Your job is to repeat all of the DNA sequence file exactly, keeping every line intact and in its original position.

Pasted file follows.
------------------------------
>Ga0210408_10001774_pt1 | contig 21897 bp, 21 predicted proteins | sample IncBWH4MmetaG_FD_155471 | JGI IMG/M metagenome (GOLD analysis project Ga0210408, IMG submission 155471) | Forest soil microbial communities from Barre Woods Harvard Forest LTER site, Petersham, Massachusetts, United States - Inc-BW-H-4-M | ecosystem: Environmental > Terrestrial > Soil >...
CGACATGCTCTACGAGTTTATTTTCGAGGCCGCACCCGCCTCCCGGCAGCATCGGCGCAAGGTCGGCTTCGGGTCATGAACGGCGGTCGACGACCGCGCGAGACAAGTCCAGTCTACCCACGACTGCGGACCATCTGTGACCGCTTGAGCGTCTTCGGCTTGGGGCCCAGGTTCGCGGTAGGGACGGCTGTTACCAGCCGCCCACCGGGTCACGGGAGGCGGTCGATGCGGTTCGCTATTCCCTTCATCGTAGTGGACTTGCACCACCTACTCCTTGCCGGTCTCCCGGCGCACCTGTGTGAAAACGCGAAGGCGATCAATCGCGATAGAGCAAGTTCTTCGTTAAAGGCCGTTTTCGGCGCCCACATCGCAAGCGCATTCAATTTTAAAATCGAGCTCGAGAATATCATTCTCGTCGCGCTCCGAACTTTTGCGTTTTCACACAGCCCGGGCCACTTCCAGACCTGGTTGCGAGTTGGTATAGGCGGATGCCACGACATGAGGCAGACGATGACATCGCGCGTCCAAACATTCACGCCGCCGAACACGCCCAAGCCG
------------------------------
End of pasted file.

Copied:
>Ga0210408_10001774_pt1 | contig 21897 bp, 21 predicted proteins | sample IncBWH4MmetaG_FD_155471 | JGI IMG/M metagenome (GOLD analysis project Ga0210408, IMG submission 155471) | Forest soil microbial communities from Barre Woods Harvard Forest LTER site, Petersham, Massachusetts, United States - Inc-BW-H-4-M | ecosystem: Environmental > Terrestrial > Soil >...
CGACATGCTCTACGAGTTTATTTTCGAGGCCGCACCCGCCTCCCGGCAGCATCGGCGCAAGGTCGGCTTCGGGTCATGAACGGCGGTCGACGACCGCGCGAGACAAGTCCAGTCTACCCACGACTGCGGACCATCTGTGACCGCTTGAGCGTCTTCGGCTTGGGGCCCAGGTTCGCGGTAGGGACGGCTGTTACCAGCCGCCCACCGGGTCACGGGAGGCGGTCGATGCGGTTCGCTATTCCCTTCATCGTAGTGGACTTGCACCACCTACTCCTTGCCGGTCTCCCGGCGCACCTGTGTGAAAACGCGAAGGCGATCAATCGCGATAGAGCAAGTTCTTCGTTAAAGGCCGTTTTCGGCGCCCACATCGCAAGCGCATTCAATTTTAAAATCGAGCTCGAGAATATCATTCTCGTCGCGCTCCGAACTTTTGCGTTTTCACACAGCCCGGGCCACTTCCAGACCTGGTTGCGAGTTGGTATAGGCGGATGCCACGACATGAGGCAGACGATGACATCGCGCGTCCAAACATTCACGCCGCCGAACACGCCCAAGCCG